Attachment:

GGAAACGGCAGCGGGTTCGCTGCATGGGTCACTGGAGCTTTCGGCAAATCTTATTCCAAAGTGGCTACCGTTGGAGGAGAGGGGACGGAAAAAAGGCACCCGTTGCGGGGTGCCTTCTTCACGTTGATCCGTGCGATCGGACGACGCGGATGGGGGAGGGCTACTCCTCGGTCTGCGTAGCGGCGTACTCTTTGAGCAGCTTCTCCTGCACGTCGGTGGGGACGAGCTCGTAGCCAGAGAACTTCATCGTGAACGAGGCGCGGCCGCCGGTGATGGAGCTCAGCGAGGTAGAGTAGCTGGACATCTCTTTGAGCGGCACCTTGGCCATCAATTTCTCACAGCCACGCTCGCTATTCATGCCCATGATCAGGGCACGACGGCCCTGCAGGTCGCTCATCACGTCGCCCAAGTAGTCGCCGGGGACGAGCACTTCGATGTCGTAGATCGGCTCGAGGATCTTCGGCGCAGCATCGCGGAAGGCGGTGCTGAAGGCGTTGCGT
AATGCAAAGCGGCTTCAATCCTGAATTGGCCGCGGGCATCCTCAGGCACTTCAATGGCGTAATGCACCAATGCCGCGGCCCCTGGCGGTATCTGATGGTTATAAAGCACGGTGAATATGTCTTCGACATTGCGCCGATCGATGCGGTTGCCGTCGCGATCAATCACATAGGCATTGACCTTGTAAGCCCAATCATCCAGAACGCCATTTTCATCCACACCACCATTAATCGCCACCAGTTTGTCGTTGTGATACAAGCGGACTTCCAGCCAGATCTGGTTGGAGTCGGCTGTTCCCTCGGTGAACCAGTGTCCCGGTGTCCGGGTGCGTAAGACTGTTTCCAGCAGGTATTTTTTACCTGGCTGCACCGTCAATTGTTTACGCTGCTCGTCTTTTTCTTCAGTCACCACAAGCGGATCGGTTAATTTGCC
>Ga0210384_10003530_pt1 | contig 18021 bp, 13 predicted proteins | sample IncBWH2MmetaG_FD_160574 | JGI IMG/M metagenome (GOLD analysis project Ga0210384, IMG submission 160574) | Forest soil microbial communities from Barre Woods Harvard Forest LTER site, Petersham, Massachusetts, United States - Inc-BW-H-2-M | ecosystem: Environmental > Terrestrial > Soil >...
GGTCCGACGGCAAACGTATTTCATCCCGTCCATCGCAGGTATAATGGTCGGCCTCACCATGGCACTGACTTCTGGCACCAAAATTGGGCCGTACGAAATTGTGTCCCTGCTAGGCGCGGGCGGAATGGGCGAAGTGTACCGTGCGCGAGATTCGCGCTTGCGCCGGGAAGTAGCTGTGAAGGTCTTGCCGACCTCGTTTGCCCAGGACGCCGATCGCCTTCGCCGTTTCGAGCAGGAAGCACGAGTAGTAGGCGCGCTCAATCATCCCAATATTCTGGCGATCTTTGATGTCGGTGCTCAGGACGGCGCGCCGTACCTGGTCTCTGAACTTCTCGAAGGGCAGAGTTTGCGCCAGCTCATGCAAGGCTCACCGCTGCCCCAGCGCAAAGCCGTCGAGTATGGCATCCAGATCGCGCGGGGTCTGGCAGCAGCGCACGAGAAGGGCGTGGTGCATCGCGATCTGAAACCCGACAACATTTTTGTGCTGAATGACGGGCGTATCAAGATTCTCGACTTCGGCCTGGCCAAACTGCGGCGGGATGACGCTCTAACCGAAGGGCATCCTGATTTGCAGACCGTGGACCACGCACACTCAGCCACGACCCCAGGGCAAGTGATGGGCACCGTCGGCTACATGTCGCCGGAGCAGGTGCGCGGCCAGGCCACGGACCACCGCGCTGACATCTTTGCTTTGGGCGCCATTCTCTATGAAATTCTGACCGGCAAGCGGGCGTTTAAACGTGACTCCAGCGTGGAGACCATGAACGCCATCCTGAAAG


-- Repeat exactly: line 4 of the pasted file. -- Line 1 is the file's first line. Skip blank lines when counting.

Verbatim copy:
GGTCCGACGGCAAACGTATTTCATCCCGTCCATCGCAGGTATAATGGTCGGCCTCACCATGGCACTGACTTCTGGCACCAAAATTGGGCCGTACGAAATTGTGTCCCTGCTAGGCGCGGGCGGAATGGGCGAAGTGTACCGTGCGCGAGATTCGCGCTTGCGCCGGGAAGTAGCTGTGAAGGTCTTGCCGACCTCGTTTGCCCAGGACGCCGATCGCCTTCGCCGTTTCGAGCAGGAAGCACGAGTAGTAGGCGCGCTCAATCATCCCAATATTCTGGCGATCTTTGATGTCGGTGCTCAGGACGGCGCGCCGTACCTGGTCTCTGAACTTCTCGAAGGGCAGAGTTTGCGCCAGCTCATGCAAGGCTCACCGCTGCCCCAGCGCAAAGCCGTCGAGTATGGCATCCAGATCGCGCGGGGTCTGGCAGCAGCGCACGAGAAGGGCGTGGTGCATCGCGATCTGAAACCCGACAACATTTTTGTGCTGAATGACGGGCGTATCAAGATTCTCGACTTCGGCCTGGCCAAACTGCGGCGGGATGACGCTCTAACCGAAGGGCATCCTGATTTGCAGACCGTGGACCACGCACACTCAGCCACGACCCCAGGGCAAGTGATGGGCACCGTCGGCTACATGTCGCCGGAGCAGGTGCGCGGCCAGGCCACGGACCACCGCGCTGACATCTTTGCTTTGGGCGCCATTCTCTATGAAATTCTGACCGGCAAGCGGGCGTTTAAACGTGACTCCAGCGTGGAGACCATGAACGCCATCCTGAAAG